• In one embodiment, GUI 104 includes a screen or window 116 having three tracks 120 displayed therein. The three tracks 120 may include an inboard track 110, an outboard track 112 and a center cue track 114. Each track 120 may run an entire length of the film or presentation. These tracks may be referred to generally as automation tracks 120. Virtual tapes or cues 123 may be placed by a user on the tracks 120 by a drag and drop method or by entering coordinates/parameters 123 such as time, duration, event and function (action) for that cue 123. Advantageously, the film images, reel segments or graphical representations of content tracks may be displayed in a center area 125 of display screen 116.
  • A film reader's functionality and usefulness are provided without adding aluminum tape to a film. Advantageously, a film reader is emulated by producing the exact signals that are currently deployed and recognized in automation systems. In accordance with one embodiment, operators may employ the graphical user interface (GUI) 104 to attach the virtual pieces of “aluminum tape” 123 to a representation of the presentation 124. The virtual pieces of tape 123 may be configurable to be stretched (increase/decrease duration) and may include a classification or function label for each cue, e.g., inboard, open curtains, etc. The system 100 converts these cues to the appropriate electrical signals 126 at the correct time as indicated by the location of the tape on the feature. Electrical signals 126 are output to appropriate automation devices 128 to implement the cued events (e.g., closing the curtains, opening doors, lights, etc.).
  • It should be understood that the virtual tapes 123 may be interactively and graphically configured by a user such that the basic feel and procedure of applying metal tape to a film is preserved without the time consuming and risky process of actually applying tape to a film.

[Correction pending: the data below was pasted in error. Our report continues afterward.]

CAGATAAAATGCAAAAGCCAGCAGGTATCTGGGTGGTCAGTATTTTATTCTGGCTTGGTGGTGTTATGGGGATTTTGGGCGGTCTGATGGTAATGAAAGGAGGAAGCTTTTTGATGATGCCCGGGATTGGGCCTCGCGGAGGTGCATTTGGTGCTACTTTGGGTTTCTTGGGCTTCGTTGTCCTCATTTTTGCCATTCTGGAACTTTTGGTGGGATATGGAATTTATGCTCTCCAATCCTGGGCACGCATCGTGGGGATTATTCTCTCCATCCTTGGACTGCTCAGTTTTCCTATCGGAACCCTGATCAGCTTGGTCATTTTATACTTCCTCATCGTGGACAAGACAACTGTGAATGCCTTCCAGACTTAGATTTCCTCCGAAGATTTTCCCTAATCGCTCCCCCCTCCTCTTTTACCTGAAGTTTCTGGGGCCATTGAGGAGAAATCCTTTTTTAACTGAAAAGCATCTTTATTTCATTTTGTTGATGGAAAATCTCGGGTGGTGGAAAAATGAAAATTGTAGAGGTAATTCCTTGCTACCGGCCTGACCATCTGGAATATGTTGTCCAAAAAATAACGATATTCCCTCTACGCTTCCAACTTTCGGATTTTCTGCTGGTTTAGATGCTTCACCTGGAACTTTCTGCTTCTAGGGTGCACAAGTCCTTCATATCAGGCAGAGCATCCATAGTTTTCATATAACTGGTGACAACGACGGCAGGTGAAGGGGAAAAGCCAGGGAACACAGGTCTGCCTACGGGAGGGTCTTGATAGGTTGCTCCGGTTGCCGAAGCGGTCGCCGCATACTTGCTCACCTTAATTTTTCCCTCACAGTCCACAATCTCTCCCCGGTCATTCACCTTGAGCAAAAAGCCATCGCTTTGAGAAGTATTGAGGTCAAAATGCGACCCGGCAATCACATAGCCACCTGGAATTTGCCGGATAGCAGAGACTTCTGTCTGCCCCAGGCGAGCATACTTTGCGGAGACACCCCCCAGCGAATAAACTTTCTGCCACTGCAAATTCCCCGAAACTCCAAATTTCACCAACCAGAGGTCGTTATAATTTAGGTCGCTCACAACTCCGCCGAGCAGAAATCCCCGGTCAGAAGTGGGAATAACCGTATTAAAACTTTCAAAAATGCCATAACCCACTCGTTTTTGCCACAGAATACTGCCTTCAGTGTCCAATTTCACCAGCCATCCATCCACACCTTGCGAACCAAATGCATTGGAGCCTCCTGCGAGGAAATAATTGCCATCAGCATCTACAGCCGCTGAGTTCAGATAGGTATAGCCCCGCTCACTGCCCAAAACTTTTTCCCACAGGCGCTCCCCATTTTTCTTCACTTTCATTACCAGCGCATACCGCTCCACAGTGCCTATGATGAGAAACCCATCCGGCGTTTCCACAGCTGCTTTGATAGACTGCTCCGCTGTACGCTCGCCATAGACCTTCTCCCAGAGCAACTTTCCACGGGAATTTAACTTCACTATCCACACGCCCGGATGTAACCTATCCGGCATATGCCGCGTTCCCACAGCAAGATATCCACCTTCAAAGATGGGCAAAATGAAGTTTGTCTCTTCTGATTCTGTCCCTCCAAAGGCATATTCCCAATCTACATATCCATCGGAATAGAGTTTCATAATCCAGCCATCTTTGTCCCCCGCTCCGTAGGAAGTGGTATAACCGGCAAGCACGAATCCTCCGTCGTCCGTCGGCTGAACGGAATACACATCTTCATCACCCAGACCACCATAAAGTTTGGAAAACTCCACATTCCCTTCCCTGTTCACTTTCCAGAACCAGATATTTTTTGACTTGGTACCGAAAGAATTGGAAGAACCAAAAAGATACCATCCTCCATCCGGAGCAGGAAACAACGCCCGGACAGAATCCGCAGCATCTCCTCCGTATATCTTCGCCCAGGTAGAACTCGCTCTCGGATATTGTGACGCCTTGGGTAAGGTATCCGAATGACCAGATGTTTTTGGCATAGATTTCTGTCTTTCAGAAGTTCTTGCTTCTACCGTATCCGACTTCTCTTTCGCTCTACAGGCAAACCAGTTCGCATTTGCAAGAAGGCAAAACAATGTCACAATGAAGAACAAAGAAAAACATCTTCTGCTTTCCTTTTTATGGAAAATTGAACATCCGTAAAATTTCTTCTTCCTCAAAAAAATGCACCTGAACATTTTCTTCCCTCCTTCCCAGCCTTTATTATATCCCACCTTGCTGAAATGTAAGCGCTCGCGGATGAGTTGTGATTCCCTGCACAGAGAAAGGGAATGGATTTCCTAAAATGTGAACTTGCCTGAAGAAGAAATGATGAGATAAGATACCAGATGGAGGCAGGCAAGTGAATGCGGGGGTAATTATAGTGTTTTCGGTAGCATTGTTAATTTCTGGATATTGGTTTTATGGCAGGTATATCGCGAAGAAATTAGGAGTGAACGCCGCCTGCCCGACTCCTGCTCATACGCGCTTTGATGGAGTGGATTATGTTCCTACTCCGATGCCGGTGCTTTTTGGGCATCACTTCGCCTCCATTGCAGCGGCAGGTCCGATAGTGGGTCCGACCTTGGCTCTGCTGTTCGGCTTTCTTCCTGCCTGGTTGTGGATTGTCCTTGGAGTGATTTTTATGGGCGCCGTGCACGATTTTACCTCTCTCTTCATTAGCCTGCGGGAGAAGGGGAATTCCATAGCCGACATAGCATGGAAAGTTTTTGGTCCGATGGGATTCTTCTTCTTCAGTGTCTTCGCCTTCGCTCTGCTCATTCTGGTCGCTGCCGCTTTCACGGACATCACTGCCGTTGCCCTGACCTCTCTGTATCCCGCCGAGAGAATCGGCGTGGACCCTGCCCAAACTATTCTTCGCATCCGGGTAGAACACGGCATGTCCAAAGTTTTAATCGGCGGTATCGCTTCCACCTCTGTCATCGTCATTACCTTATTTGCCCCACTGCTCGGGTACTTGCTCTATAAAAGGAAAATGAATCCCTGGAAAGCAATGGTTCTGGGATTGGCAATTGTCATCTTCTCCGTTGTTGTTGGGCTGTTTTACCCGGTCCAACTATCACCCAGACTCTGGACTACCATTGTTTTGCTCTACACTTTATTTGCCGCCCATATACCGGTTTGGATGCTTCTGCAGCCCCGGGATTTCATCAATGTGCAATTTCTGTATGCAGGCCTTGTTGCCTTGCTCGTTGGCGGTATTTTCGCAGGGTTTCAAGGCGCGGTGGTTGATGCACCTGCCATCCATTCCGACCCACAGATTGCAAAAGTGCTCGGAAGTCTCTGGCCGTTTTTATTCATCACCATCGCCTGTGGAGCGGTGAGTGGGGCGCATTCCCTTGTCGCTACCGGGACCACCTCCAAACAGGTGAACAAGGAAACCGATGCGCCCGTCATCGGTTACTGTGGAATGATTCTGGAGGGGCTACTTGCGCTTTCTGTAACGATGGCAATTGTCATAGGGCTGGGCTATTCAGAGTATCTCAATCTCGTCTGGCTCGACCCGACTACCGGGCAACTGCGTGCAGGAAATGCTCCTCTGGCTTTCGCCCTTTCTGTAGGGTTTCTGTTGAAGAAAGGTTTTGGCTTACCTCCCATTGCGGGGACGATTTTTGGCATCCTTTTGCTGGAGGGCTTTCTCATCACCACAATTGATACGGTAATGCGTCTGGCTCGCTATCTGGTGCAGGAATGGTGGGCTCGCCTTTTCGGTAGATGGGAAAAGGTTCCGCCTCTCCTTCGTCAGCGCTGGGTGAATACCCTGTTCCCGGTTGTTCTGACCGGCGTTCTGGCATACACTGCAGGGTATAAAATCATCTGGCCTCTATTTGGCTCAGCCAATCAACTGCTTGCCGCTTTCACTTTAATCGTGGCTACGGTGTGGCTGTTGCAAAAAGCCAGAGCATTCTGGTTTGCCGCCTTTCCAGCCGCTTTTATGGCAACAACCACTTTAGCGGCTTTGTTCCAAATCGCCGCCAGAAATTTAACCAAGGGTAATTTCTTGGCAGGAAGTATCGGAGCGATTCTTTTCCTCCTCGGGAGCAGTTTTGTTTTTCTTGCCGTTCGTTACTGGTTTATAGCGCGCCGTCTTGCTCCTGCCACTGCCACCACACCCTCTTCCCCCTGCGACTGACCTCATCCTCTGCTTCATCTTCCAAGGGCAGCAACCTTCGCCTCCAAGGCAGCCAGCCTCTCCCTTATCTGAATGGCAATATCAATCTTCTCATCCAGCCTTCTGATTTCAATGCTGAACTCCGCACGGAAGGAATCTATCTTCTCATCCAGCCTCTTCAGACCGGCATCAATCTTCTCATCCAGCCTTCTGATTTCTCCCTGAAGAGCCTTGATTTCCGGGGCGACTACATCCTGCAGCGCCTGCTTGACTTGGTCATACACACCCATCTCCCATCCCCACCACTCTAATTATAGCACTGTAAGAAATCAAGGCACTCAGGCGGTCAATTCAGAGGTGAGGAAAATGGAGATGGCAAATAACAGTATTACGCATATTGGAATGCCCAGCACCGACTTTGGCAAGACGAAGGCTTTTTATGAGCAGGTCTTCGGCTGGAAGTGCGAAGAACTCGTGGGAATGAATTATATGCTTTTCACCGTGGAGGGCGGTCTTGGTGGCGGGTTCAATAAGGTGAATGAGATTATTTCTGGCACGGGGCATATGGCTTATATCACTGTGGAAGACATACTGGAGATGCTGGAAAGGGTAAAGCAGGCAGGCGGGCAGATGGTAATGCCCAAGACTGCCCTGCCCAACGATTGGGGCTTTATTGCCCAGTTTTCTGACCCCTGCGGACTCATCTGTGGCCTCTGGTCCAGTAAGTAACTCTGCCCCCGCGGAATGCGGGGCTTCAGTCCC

• The present invention provides seamless integration with legacy equipment since the same electrical signals 126 are employed to control equipment already in place. A traditional print reader provides established and reliable technology, is familiar to operate for projectionists and interfaces to existing automation plants. However, the traditional print reader relies on film as the exhibition medium, which is not compatible with digital cinema. In contrast, the virtual print reader 100 is not compatible with film, but permits for familiar operation by projectionists, directly interfaces to existing automation plants and is Digital Cinema Initiative (DCI) compliant.
  • DCI compliance, in this case, refers to Automation Programming sections of the standard. The Automation System is required to communicate events to and from the screen equipment. These can be light dimmers, curtains, or other systems within an auditorium. These events or cues are programmed within the theater management (TMS) or the screen management system (SMS), and initiated by either the SMS or the Automation depending on which unit is master and which is slave. All of the event types are pre-programmed to have certain effects on the system. These events, at a minimum, are required to be recognized by all systems and are listed as First Frame of Content, First Frame of Intermission, Last Frame of Intermission, First Frame of End Credits, First Frame of End Credits on Black, and Last Frame of Content.